I-MAK’s latest study finds AbbVie’s exploitation of the US patent system could cost American taxpayers more than 14.4 billion dollars before competition arrives in 2023
New York— An investigative study that exposes the patenting practices that have led to the skyrocketing price increases for the most popular drug in the U.S. was released today by the Initiative for Medicine, Access & Knowledge (I-MAK). Finding that AbbVie, the patent holder of Humira – a drug used by those suffering from arthritis and other inflammations – filed 89% of its 247 patent applications after the drug was first approved and on the market in 2002. Nearly half of the 247 patent applications were filed since 2014, indicating an aggressive evergreening strategy to delay competition.
Despite litigation by competitors, biosimilar versions of Humira are not expected to enter the U.S. until 2023. In comparison, competing biosimilar versions will be entering the European market as early as October 2018. I-MAK’s study finds that compared to AbbVie’s U.S. patent estate, far fewer patent applications on Humira were filed in the European Patent Office (76) and Japan (63). I-MAK calculates that because of the extended patent monopoly in the U.S. and the delayed 2023 entry of biosimilars, the estimated cost to American payers and taxpayers will be in excess of $14.4 billion dollars.
“Overpriced medicines not only limit access to the patients who need them, but strain the healthcare systems all Americans rely on,” said Tahir Amin, co-founder and co-executive director at I-MAK. “AbbVie’s egregious patenting practices, which allow it to maintain a monopoly and continue to hike prices, strain the budgets of America’s public health care agencies, as well as those of individuals and families throughout the country.”
All Americans feel the impact of drug monopolies. Funded by U.S. taxpayers, Medicare and Medicaid help ensure that vulnerable Americans have access to health care. As drug costs rise, spending by these programs does as well. Total spending by Medicare and Medicaid increased 266% on Humira between 2012 and 2016, and the average spending on Humira per person more than doubled from $16,000 to $33,000. In 2016, the $3.3 billion spent on the drug by Medicare and Medicaid accounted for 31 cents of every dollar spent on Humira in the U.S.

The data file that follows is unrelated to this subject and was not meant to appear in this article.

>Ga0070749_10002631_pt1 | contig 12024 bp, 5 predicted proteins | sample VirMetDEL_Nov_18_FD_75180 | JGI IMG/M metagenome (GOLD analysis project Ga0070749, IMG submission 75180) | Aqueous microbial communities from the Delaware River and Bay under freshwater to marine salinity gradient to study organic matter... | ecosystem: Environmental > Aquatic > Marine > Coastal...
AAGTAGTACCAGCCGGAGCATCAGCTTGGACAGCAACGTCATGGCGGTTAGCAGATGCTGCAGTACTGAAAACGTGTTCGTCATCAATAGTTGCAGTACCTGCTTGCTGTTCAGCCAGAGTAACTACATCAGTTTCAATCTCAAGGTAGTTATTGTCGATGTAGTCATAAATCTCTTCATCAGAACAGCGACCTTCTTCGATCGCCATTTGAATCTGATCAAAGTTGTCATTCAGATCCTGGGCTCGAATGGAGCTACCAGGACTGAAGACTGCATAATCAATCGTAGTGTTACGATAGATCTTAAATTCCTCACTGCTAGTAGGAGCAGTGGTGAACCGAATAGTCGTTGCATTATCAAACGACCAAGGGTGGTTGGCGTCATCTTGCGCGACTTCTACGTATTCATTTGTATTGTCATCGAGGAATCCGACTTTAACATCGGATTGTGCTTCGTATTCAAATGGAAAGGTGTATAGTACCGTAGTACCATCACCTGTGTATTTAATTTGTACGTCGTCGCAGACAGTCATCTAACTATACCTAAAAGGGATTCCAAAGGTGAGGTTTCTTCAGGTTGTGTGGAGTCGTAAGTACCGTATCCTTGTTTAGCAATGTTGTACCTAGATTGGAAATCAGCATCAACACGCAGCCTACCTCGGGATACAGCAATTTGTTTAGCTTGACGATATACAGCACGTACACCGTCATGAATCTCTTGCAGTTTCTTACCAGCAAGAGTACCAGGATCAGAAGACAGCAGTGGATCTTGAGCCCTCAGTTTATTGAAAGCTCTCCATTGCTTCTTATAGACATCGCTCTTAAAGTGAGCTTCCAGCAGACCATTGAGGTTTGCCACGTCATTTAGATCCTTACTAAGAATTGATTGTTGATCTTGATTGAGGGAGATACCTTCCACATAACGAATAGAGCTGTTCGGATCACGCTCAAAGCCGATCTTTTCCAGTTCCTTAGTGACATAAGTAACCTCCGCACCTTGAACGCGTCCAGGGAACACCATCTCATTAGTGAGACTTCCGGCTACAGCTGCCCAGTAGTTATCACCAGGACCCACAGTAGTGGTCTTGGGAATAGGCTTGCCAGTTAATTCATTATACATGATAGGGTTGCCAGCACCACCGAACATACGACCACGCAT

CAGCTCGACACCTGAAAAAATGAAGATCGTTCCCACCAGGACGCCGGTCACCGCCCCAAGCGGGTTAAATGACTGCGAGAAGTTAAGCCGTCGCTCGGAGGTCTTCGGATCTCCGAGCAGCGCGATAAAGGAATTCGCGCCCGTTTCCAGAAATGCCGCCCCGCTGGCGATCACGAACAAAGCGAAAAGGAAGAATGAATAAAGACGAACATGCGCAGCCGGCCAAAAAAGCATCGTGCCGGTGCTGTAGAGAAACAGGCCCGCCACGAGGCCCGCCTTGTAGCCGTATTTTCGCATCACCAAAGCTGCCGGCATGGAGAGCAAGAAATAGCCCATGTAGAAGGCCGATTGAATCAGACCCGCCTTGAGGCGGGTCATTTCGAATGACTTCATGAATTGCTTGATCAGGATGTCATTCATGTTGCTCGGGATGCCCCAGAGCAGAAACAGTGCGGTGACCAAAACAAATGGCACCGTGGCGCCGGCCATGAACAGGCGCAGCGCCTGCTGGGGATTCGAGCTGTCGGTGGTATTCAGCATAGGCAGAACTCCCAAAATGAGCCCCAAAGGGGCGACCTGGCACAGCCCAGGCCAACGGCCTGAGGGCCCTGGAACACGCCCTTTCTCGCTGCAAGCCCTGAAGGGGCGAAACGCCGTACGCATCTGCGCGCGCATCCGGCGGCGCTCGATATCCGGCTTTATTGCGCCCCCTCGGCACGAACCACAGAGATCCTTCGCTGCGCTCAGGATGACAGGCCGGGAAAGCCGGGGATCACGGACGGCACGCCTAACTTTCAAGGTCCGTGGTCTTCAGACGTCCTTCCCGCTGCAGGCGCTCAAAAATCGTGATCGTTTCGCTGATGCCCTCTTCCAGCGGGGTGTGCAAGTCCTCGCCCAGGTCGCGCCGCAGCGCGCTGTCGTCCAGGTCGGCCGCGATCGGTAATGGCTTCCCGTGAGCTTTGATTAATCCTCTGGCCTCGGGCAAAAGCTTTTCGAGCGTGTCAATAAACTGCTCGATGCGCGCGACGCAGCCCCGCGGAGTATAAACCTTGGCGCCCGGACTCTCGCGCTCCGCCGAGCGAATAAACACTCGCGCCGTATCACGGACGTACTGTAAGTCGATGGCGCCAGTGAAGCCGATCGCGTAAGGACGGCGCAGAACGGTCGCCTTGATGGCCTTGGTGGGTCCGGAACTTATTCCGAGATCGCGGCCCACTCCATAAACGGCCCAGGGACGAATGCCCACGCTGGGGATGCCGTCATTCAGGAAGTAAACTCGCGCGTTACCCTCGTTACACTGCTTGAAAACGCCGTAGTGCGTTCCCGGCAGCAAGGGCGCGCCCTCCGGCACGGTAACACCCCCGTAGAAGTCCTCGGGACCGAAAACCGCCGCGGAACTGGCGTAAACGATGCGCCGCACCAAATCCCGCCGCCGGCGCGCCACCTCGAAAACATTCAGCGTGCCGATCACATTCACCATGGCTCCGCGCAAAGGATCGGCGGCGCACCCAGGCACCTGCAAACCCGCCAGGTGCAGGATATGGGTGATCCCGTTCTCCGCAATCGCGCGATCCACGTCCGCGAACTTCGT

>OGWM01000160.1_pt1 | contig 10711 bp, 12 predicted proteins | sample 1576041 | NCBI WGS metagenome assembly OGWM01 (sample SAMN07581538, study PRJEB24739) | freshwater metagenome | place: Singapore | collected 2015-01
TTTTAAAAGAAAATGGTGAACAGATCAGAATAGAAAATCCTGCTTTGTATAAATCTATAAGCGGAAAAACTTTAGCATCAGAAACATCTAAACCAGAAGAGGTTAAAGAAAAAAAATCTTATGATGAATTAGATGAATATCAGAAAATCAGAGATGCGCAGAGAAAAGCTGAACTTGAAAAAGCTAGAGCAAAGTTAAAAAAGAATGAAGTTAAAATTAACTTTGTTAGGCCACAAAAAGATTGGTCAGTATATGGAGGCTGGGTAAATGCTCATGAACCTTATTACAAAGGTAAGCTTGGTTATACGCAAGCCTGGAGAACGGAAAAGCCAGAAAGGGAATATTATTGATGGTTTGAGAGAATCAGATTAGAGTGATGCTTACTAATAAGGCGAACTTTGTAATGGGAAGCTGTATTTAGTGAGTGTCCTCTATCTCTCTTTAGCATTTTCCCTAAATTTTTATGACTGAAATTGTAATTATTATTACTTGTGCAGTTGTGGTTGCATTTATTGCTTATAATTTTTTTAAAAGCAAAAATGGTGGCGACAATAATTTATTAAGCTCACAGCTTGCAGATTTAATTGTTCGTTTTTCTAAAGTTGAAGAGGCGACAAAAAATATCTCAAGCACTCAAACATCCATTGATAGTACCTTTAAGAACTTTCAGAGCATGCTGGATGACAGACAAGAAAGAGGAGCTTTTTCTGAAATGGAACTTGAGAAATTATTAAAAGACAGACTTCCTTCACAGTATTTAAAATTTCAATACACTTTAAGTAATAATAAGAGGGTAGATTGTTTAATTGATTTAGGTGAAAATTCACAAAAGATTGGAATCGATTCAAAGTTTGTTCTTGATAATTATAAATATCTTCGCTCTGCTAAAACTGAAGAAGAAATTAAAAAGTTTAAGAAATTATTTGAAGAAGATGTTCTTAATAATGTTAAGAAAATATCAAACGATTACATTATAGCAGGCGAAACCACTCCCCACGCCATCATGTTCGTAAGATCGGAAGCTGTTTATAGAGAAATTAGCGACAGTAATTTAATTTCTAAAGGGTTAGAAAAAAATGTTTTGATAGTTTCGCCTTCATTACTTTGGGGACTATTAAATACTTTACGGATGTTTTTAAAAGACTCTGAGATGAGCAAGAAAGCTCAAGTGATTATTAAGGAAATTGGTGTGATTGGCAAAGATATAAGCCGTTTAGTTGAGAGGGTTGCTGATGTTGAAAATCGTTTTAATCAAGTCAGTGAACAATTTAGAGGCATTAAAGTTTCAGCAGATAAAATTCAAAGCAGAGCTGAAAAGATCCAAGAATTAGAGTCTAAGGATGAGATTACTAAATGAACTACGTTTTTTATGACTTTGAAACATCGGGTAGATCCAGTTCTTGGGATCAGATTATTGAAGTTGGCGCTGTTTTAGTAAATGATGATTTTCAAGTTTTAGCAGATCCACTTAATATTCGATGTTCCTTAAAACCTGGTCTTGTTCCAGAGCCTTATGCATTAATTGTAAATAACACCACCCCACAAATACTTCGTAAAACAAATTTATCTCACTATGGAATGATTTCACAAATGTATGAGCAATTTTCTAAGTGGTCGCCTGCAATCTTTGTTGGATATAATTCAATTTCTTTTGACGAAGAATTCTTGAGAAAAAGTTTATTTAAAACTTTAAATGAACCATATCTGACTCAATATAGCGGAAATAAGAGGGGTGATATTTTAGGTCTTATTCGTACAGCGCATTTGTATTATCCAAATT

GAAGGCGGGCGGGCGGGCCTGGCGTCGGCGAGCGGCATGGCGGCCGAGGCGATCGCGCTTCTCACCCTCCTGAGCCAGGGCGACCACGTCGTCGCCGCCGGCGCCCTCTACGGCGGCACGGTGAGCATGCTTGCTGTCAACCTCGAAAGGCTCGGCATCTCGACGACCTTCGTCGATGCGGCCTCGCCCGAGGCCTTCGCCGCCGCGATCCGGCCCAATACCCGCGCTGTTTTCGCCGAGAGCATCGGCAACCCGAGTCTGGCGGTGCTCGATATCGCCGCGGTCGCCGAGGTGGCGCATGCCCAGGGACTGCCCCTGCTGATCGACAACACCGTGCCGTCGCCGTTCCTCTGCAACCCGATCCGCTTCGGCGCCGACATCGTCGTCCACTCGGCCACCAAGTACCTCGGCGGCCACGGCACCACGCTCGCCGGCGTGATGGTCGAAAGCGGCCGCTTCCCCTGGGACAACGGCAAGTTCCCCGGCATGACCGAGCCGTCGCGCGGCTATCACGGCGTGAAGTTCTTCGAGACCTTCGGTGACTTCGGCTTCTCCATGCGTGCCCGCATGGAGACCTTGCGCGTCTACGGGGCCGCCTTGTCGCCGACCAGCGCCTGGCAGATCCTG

Still, more than 4 in 10 American adults over age 50 are concerned about their ability to afford their medications.
“According to Medicare, I receive too much Social Security to qualify for payment assistance for my Humira prescription,” said Sue Lee, a Humira patient in Crestwood, Kentucky. “I refuse to almost empty my savings and give my drug company almost $10,000 a year. There is no cure for plaque psoriasis, so
this will not go away, but Humira would drain what little savings I have left. I am keeping it under control right now, but just this week I got 4 new sores on left leg,” Lee said.
“Americans in their sixties consume three times as many specialty prescriptions as patients in their twenties,” said Priti Krishtel, co-founder and co-executive director at I-MAK. “As this population grows in size, the price of drugs they most often use has tripled since 2006. When drugmakers, like AbbVie, significantly raise prices and abuse the patent system to maintain its monopoly, it makes drugs unnecessarily expensive, leading to decreased access to critical, sometimes life-saving, medication.
I-MAK is calling for the U.S Patent and Trademark Office (USPTO) to hold hearings and invite public comments on pharmaceutical patenting practices and their impact on drug prices for public and private payers, and households across America. And, flagging the need to include non-profits and public interest organizations on the Public Patent Advisory Committee. Congress also should hold hearings to assess how pharmaceutical patenting practices affect federal health care programs and households, while taking effective oversight of the USPTO and other federal agencies that have the authority to address the overpatenting problem.
Since 2006, I-MAK has been working to increase access to medicines around the world. I-MAK’s legal work and research spans 49 countries, eight diseases and 20 therapies. I-MAK’s wins on high-impact cases on HIV drugs has saved health programs worldwide over $1 billion. In order to stay independent and exclusively represent the interests of patients and consumers, I-MAK does not accept funding from branded or generic pharmaceutical companies. Click here for more on I-MAK’s impact around the world.